Monday, May 3, 2010

Who Is Responsible for the Poor?

During the early history of the Christian church and even well into the Middle Ages and beyond, Christians assumed the burden for helping the poor. Government aid, as we understand it today, simply did not exist, and the church would not have expected it otherwise. However, with the so-called "war on poverty" that began in the Johnson years, the general assumption now is that the government has a primary responsibility to care and support the poor. As the years have gone by the church has taken a step back and like everyone else looked to the government more and more for answers and solutions.

According to a ChildFund International Survey, Americans believe that childhood poverty is an urgent problem needing to be addressed, yet they rank faith-based groups last when asked who should be responsible for meeting that need. 66% of those surveyed believe that the U.S. has an obligation to help poverty-stricken children around the world. Almost 3 in 10 of those surveyed felt that international nonprofit organizations should offer relief, followed by 25% who looked to the governments where these children live, and 19% looked specifically to the developed nations. Only 16% felt that faith-based organizations should be tapped for this need.

Should the church reevaluate its own participation in this area and possibly contribute more of its own resources so as to relieve other organizations, thus reassuming again our traditional role? And how should we evaluate poverty as a need? Different definitions exist, not to mention measurements. Should we concentrate only on abject poverty, or do we have an obligation to those who are simply among the "working poor"? And to what extent to we assist? It would appear that the modern approach to this problem has largely made the issue worse by creating a virtually permanent "poverty class," left dependent on government handouts. Ancient aid was just that, "aid," not a substitute for that person's own efforts. The goal was to assist people through a difficult part of their lives, not leave them dependent on the aid they received. Many questions remain here to be answered. What do you think the church should do?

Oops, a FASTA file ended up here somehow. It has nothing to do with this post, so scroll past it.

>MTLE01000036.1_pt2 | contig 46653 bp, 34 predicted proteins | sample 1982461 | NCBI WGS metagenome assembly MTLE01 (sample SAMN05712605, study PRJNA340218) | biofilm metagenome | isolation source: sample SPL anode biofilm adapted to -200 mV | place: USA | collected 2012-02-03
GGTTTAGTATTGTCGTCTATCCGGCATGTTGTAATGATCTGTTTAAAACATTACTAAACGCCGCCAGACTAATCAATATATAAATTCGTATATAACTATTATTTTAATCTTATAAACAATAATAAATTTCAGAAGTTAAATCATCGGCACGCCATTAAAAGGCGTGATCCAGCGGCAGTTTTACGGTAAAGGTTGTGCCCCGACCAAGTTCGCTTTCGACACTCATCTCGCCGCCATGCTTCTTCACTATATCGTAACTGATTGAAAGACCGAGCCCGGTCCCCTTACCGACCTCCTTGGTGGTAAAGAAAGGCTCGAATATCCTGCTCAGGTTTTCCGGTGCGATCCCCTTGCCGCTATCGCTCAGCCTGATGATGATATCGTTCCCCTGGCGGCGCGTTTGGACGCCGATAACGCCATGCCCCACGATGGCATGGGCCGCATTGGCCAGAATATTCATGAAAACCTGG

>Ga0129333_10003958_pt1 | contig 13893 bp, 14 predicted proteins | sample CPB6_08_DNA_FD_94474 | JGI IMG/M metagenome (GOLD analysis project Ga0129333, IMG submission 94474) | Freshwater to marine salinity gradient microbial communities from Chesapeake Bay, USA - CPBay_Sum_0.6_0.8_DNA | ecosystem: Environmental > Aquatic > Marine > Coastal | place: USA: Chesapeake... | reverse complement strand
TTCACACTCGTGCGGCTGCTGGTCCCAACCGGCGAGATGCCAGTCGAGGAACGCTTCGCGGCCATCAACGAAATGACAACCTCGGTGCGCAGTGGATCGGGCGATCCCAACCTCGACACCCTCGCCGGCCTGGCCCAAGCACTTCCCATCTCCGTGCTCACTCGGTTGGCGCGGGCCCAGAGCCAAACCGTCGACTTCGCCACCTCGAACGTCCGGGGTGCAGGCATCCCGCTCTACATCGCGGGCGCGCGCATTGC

Lutheranfan said...

If I may? While having conversations about the poor in our church most believe that the problem is somewhere else. Almost as if there were no poor people around; especially, in our city or state. The attitude seems to be within the church that if people are poor then they are lazy and unwilling to keep a job. People tend to sight Paul in 2 Thess. 3:10, “If anyone is not willing to work, let him not eat.” Then give a psychological examination on that individual of why they cannot work. One cannot blame them. I remember a time when I struggled financially and often visited the church for financial help, all while smoking two packs of cigs a day. Was I poor? No, but I needed God’s wisdom in understanding financial stewardship. This took a relationship with someone who was more spiritual. She provided both Law and Gospel to me. Poverty and hunger must be dealt with, but we must be willing to build a relationship with people who are struggling. Other church members appear ignorant on what to do about the poor or they just don’t want to get involved. Apparently, poverty is like the flu someone could catch. Here, I believe, Law and Gospel must be present, the Law given to the sluggard then the Gospel. A relationship must be present to instruct and correct poor decisions. Just my two cents.

Don Engebretson said...

Dear Lutheranfan,

Thank you for your comments. Poverty is a complex issue, to be sure, and perceptions of the poor are not always accurate or well-informed. I appreciate your point of applying both Law and Gospel to the issue. Unfortunately, I fear that too much work on poverty is either all Law, which sets people up for failure and possible despair, or all Gospel where this is no accountability and no effort to help people learn, grown and change. In my first pastorate my church was located in one of the poorest counties in Michigan. I watched as the government handed out welfare checks with one hand, and then collected it again at the "Lotto" dispensary. But no teaching was offered to help the poor move into a place where they could be self-sufficient and productive.

Thank you again for your insights!